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Being Frank

Story by Randall Brown (Read author interview) December 16, 2004

He needed ice, so he opened Becky’s freezer and there they sat. Dozens of tin-foil wraps with taped-on labels. Henry. Nathan. All the same size. Bigger than a thumb. He pushed his own thumb into the foil. Not a rock. Hard and then soft. The only things in the freezer.

“Well, Frank,” Becky said. “Aren’t you going to unwrap it?”

He tossed Wallace back in the freezer. He held up his Wild Turkey. “No ice?”

She shook her head and he shut the freezer door.

“So, you ready?” he asked, then looked at his watch.

“No,” she said. “Let’s stay.” She reached for the Wild Turkey. “Get trashed.”

Ah, man. What part of himself would end up in the freezer. Never so happy as when he had something to look forward to. They met in a chat room for people with panic disorder. Panics in theatres looking for panics in malls for a night of movies and shopping.

They drank, danced in the room off the kitchen. Ella Fitzgerald, Nina Simone, Sarah Vaughan. We are alone, she said, because we panic and run, right? Yes, he said. If only we could freeze time, she said. If only the world would stop.

And he understood, then, the music, the Marx Brothers posters, her pearl brooch, her bob haircut, the rolled stockings. Out of her skirt, her knee flashed and he imagined a garter belt, a corset.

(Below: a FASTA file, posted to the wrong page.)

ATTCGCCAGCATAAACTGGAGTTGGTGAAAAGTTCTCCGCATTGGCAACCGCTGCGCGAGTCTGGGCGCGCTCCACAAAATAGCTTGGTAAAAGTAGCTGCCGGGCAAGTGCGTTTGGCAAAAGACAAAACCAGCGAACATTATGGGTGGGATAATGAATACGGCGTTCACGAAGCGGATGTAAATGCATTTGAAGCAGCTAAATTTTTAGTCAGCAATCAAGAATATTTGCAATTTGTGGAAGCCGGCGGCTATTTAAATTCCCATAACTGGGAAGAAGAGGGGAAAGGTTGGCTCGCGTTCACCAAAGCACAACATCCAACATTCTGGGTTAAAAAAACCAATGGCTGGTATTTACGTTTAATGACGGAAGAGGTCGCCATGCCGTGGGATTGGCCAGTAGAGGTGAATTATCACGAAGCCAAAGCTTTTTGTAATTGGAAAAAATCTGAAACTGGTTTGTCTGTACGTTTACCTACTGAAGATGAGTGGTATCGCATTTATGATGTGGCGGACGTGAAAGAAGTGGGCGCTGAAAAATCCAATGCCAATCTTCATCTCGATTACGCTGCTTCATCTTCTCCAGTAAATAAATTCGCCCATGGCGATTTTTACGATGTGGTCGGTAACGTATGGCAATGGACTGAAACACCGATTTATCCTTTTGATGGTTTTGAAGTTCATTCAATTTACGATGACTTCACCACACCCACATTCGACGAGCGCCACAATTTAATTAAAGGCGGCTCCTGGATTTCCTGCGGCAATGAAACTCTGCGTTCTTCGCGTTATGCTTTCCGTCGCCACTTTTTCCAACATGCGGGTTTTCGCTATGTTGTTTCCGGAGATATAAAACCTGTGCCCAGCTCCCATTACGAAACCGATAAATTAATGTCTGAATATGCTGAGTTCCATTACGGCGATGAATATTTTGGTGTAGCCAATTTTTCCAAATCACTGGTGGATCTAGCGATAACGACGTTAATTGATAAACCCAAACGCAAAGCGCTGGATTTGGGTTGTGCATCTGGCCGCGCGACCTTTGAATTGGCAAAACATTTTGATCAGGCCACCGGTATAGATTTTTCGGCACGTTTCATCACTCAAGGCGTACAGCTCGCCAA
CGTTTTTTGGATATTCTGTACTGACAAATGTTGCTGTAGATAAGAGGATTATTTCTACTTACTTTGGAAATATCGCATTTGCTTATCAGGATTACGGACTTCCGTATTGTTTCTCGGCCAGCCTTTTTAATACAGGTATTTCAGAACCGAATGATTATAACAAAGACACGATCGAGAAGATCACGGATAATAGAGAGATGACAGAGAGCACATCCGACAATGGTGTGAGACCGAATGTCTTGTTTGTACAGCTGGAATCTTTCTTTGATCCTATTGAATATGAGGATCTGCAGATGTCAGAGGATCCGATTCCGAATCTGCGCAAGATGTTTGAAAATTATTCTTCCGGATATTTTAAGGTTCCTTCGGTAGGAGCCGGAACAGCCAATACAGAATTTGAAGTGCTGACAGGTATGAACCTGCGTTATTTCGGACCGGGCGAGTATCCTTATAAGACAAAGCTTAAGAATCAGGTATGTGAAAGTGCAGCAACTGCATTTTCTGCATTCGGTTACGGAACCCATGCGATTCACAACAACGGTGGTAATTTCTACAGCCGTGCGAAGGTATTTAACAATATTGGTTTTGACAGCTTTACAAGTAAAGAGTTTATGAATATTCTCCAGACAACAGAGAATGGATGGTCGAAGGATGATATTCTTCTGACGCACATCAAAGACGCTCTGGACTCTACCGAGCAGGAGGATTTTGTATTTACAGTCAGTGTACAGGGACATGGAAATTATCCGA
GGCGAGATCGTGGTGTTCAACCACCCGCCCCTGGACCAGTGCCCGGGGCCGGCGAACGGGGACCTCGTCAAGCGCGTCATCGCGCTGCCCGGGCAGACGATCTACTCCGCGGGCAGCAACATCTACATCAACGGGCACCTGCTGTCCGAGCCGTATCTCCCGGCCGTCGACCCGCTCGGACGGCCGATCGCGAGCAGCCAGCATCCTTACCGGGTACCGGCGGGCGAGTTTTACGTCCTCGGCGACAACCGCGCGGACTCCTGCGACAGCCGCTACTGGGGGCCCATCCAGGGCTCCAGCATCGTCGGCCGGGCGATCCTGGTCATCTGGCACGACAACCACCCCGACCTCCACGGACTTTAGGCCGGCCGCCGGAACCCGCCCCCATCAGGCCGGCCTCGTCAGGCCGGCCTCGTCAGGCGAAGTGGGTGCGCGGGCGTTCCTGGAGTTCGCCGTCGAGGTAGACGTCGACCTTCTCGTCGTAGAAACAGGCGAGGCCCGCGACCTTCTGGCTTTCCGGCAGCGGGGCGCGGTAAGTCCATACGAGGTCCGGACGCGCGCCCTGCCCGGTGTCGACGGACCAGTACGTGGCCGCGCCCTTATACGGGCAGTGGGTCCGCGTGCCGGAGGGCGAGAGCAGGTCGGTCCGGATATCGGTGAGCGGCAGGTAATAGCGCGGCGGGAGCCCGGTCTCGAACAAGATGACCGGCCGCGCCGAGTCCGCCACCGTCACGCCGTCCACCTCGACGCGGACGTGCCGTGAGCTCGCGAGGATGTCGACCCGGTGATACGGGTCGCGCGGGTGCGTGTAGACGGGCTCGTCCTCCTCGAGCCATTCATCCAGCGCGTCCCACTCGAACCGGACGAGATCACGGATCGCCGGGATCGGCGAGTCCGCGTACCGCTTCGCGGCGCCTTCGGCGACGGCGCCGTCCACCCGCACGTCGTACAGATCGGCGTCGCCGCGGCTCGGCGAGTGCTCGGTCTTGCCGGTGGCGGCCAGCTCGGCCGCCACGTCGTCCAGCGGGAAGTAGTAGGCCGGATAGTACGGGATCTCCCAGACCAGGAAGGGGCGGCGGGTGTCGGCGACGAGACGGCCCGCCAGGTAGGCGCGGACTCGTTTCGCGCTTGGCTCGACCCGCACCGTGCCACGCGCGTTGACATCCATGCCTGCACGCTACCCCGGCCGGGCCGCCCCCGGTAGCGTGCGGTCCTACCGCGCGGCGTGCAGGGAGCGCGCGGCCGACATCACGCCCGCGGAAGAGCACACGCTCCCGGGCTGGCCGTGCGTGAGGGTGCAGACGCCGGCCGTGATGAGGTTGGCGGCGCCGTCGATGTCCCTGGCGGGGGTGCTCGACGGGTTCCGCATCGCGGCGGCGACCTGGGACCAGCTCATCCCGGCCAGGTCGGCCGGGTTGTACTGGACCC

She danced toward the bedroom, opened the door, and he followed. She walked toward the window. She reached up for something in the corner.

“My parakeet. Sam.” She opened the cage, stuck out her finger. Sam flashed blue and yellow wings, settled. She pulled him between her breasts. “Sometimes he’s all the comfort I have.” She held him tight against her chest until he no longer flapped or ruffled, then released him, put him back on his perch, and shut the golden door.

So that’s why the caged bird sings. Safe now.

Log-shaped pillows circled her on the bed and she sat in the center of this nest, arms spread. “So, what do you think of me?”

“Can I be frank?” he said.

“Who else would you be?”

Henry. Nathan. Wallace. Even Sam. She would roll him in tin foil, sticking a name across his chest, laying him to rest in a basement freezer.

“I think I could fall in love with you. What about that?” he said.

“Wild,” she said and reached for him, drew him into the gap between her breasts. His heart began its flutter, his limbs their tremble, his breath its shallow panicked rush for release. Still, she pulled him in, and if she held him long enough, the fluttering, trembling, desperate breaths might all stop.

If only he could keep still, a parakeet, wings pressed against its body, enwrapped in her hands, her breasts.

“Did you just chirp?” she asked.

She squeezed him tighter, and he felt only the flutter of his wings for this final release.

About the Author

Randall Brown is on the faculty of Rosemont College’s MFA in Creative Writing Program. He has been published widely, both online and in print. He earned his MFA at Vermont College.

About the Artist

A native of Ohio, Marty D. Ison lives with his wife transplanted in the sands of the Gulf of Mexico. He studied fine arts at Saint Petersburg College. In addition to the visual arts, he writes poetry, short stories, and novels. See more of Ison’s work here.

This story appeared in Issue Seven of SmokeLong Quarterly.
SmokeLong Quarterly Issue Seven
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